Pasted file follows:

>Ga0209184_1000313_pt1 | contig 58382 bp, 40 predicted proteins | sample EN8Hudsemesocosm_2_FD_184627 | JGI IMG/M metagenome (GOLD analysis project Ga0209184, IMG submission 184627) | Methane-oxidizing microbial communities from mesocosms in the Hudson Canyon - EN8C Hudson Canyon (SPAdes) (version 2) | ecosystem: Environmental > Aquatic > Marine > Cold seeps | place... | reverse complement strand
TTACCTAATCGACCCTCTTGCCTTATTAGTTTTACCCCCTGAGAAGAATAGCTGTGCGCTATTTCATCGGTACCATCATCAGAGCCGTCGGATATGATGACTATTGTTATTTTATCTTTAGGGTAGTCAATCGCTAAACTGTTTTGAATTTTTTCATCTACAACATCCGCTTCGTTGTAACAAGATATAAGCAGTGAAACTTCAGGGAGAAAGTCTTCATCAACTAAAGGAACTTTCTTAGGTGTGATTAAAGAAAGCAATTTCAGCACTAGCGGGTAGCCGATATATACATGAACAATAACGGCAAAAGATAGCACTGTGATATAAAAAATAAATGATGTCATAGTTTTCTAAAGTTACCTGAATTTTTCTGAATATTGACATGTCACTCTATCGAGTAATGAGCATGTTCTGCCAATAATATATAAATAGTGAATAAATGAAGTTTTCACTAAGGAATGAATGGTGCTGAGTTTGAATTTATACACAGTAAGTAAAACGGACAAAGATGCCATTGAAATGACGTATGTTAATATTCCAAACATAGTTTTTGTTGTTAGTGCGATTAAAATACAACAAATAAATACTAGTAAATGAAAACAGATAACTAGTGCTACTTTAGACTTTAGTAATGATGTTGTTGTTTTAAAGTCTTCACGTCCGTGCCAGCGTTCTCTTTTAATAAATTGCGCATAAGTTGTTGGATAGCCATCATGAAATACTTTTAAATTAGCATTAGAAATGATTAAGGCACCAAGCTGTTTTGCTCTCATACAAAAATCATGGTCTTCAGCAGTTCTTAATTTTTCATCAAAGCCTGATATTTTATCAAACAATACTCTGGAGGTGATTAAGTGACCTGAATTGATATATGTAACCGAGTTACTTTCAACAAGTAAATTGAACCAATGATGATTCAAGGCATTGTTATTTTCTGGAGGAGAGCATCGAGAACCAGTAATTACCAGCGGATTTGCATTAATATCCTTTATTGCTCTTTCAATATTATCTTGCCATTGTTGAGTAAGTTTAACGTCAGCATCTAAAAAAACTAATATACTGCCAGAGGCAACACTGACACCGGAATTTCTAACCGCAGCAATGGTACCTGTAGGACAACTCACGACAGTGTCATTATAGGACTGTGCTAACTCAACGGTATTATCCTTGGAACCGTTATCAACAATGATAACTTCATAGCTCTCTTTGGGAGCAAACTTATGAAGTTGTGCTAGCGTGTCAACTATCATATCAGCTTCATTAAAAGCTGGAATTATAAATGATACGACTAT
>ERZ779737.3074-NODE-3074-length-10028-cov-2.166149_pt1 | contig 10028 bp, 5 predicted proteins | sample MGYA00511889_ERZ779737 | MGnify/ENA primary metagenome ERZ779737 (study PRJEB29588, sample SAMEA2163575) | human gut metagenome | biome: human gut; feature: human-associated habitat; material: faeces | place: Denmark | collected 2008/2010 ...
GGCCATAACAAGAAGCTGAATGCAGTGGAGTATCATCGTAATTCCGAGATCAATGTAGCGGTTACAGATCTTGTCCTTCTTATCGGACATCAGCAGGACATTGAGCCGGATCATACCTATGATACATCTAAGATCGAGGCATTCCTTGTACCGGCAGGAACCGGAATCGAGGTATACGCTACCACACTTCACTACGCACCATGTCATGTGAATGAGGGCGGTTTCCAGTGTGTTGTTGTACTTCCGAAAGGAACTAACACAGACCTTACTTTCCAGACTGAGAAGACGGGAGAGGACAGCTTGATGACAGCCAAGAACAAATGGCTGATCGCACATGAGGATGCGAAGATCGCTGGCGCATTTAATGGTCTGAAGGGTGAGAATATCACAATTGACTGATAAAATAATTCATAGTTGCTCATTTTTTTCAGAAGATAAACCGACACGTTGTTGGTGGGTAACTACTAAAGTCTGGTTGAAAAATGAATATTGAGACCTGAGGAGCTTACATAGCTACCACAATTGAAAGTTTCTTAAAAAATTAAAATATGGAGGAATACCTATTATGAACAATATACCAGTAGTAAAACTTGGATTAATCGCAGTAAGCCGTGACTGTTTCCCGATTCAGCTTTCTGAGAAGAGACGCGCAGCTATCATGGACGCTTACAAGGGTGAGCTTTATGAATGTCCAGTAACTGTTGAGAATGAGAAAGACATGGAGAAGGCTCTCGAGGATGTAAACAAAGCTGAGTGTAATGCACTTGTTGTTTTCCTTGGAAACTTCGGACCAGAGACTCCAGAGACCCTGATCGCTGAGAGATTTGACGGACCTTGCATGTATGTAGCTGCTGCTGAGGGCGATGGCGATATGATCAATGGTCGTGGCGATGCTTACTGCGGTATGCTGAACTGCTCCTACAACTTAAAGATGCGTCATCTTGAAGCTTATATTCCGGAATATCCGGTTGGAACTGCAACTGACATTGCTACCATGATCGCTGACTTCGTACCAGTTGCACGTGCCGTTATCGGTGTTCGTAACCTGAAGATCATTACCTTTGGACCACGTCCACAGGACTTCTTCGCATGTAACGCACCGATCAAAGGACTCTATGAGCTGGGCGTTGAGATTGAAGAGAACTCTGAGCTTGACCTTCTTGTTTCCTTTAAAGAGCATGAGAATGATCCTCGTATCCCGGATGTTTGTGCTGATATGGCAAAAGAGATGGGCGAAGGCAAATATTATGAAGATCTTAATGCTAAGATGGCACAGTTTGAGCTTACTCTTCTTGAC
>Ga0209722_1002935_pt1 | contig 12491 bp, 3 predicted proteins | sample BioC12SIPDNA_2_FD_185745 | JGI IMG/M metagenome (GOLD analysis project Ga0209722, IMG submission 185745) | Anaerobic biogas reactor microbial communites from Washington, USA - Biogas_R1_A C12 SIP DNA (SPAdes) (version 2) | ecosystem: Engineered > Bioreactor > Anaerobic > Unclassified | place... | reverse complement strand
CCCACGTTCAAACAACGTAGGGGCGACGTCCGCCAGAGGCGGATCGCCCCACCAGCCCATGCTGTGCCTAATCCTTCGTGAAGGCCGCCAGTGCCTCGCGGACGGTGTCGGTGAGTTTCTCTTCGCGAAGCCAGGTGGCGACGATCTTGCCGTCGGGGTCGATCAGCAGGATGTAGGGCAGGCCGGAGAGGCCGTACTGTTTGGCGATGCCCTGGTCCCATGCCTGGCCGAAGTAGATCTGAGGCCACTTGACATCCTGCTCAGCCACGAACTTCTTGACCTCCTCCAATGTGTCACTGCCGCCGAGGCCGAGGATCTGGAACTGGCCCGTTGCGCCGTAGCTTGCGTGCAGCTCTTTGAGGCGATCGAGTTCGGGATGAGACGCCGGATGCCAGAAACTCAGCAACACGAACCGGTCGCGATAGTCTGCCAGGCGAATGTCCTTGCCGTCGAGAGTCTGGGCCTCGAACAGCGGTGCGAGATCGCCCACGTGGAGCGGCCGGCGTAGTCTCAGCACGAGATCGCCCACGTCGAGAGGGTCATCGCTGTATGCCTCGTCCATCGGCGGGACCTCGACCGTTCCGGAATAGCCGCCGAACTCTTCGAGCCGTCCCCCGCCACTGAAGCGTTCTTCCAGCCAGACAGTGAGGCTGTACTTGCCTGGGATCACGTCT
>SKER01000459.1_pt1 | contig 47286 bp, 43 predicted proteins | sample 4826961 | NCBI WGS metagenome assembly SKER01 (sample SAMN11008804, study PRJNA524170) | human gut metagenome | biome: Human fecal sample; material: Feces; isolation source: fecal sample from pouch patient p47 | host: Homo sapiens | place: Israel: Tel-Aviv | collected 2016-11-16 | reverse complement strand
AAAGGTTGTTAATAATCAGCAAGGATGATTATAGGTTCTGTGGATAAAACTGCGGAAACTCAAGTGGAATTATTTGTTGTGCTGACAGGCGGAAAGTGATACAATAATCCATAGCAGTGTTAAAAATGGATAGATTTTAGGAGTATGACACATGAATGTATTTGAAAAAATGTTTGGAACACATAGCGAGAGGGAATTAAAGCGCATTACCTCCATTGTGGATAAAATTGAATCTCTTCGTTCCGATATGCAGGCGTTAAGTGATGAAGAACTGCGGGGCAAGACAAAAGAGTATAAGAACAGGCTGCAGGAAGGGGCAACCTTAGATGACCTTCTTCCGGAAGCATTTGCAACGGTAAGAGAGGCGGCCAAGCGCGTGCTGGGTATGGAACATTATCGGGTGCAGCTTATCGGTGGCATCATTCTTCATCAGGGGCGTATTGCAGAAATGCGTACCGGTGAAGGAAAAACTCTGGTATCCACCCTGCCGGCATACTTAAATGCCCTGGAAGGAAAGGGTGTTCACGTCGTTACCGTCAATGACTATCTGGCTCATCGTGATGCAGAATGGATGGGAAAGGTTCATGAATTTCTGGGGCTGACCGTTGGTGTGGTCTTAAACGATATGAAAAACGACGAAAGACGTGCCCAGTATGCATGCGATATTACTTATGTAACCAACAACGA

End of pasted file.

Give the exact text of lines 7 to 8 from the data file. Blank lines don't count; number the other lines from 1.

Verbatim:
>SKER01000459.1_pt1 | contig 47286 bp, 43 predicted proteins | sample 4826961 | NCBI WGS metagenome assembly SKER01 (sample SAMN11008804, study PRJNA524170) | human gut metagenome | biome: Human fecal sample; material: Feces; isolation source: fecal sample from pouch patient p47 | host: Homo sapiens | place: Israel: Tel-Aviv | collected 2016-11-16 | reverse complement strand
AAAGGTTGTTAATAATCAGCAAGGATGATTATAGGTTCTGTGGATAAAACTGCGGAAACTCAAGTGGAATTATTTGTTGTGCTGACAGGCGGAAAGTGATACAATAATCCATAGCAGTGTTAAAAATGGATAGATTTTAGGAGTATGACACATGAATGTATTTGAAAAAATGTTTGGAACACATAGCGAGAGGGAATTAAAGCGCATTACCTCCATTGTGGATAAAATTGAATCTCTTCGTTCCGATATGCAGGCGTTAAGTGATGAAGAACTGCGGGGCAAGACAAAAGAGTATAAGAACAGGCTGCAGGAAGGGGCAACCTTAGATGACCTTCTTCCGGAAGCATTTGCAACGGTAAGAGAGGCGGCCAAGCGCGTGCTGGGTATGGAACATTATCGGGTGCAGCTTATCGGTGGCATCATTCTTCATCAGGGGCGTATTGCAGAAATGCGTACCGGTGAAGGAAAAACTCTGGTATCCACCCTGCCGGCATACTTAAATGCCCTGGAAGGAAAGGGTGTTCACGTCGTTACCGTCAATGACTATCTGGCTCATCGTGATGCAGAATGGATGGGAAAGGTTCATGAATTTCTGGGGCTGACCGTTGGTGTGGTCTTAAACGATATGAAAAACGACGAAAGACGTGCCCAGTATGCATGCGATATTACTTATGTAACCAACAACGA